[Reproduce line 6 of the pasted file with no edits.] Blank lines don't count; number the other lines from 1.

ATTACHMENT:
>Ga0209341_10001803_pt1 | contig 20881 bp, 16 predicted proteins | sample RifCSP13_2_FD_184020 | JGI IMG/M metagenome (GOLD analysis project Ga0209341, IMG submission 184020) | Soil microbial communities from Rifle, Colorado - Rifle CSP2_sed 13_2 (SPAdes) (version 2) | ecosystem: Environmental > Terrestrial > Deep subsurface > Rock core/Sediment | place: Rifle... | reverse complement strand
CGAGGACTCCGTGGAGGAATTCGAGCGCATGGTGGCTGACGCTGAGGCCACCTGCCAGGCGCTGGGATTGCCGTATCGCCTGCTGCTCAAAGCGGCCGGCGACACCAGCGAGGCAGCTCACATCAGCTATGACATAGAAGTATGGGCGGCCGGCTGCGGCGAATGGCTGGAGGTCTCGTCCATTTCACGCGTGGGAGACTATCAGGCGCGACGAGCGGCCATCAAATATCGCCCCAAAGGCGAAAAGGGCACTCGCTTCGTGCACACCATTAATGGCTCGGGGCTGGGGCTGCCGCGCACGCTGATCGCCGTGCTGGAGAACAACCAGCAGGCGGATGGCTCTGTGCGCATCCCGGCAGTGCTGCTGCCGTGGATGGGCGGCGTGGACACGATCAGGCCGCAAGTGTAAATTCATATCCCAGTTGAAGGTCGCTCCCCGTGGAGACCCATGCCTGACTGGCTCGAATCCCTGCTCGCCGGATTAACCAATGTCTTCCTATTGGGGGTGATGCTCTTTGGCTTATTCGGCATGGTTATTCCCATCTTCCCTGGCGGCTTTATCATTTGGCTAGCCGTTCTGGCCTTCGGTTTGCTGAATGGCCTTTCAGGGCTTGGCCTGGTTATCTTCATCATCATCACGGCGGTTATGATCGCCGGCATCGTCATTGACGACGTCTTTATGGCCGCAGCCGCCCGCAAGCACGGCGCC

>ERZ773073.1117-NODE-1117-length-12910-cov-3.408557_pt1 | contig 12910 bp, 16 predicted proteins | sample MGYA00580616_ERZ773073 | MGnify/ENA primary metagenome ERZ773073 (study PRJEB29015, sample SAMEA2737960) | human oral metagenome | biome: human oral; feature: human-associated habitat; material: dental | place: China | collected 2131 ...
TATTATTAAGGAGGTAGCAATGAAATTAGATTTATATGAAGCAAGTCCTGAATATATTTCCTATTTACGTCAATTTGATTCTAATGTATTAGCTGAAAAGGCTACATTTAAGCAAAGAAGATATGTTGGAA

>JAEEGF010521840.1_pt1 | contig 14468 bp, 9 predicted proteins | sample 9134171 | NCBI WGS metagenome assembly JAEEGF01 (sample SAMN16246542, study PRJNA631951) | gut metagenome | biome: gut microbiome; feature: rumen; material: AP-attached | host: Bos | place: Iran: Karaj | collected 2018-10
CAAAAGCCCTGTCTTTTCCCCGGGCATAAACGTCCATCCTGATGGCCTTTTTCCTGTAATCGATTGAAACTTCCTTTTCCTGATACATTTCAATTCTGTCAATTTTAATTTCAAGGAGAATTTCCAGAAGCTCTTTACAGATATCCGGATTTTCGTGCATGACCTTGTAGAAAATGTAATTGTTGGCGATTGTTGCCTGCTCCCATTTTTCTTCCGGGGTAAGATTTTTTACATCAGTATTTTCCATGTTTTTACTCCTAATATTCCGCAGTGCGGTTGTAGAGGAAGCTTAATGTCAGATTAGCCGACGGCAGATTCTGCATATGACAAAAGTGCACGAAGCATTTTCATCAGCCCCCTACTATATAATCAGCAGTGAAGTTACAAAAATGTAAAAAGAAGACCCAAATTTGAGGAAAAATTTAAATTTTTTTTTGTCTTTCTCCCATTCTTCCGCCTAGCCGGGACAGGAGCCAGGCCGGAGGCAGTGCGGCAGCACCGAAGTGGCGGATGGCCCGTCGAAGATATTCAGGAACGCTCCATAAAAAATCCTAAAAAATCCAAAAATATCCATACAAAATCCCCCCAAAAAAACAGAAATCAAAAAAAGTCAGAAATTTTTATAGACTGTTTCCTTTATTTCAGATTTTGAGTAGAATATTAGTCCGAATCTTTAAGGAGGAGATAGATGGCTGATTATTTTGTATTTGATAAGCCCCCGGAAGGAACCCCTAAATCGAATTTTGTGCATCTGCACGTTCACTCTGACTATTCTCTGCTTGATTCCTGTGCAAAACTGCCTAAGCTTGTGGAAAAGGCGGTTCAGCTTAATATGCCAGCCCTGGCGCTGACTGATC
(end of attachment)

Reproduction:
CAAAAGCCCTGTCTTTTCCCCGGGCATAAACGTCCATCCTGATGGCCTTTTTCCTGTAATCGATTGAAACTTCCTTTTCCTGATACATTTCAATTCTGTCAATTTTAATTTCAAGGAGAATTTCCAGAAGCTCTTTACAGATATCCGGATTTTCGTGCATGACCTTGTAGAAAATGTAATTGTTGGCGATTGTTGCCTGCTCCCATTTTTCTTCCGGGGTAAGATTTTTTACATCAGTATTTTCCATGTTTTTACTCCTAATATTCCGCAGTGCGGTTGTAGAGGAAGCTTAATGTCAGATTAGCCGACGGCAGATTCTGCATATGACAAAAGTGCACGAAGCATTTTCATCAGCCCCCTACTATATAATCAGCAGTGAAGTTACAAAAATGTAAAAAGAAGACCCAAATTTGAGGAAAAATTTAAATTTTTTTTTGTCTTTCTCCCATTCTTCCGCCTAGCCGGGACAGGAGCCAGGCCGGAGGCAGTGCGGCAGCACCGAAGTGGCGGATGGCCCGTCGAAGATATTCAGGAACGCTCCATAAAAAATCCTAAAAAATCCAAAAATATCCATACAAAATCCCCCCAAAAAAACAGAAATCAAAAAAAGTCAGAAATTTTTATAGACTGTTTCCTTTATTTCAGATTTTGAGTAGAATATTAGTCCGAATCTTTAAGGAGGAGATAGATGGCTGATTATTTTGTATTTGATAAGCCCCCGGAAGGAACCCCTAAATCGAATTTTGTGCATCTGCACGTTCACTCTGACTATTCTCTGCTTGATTCCTGTGCAAAACTGCCTAAGCTTGTGGAAAAGGCGGTTCAGCTTAATATGCCAGCCCTGGCGCTGACTGATC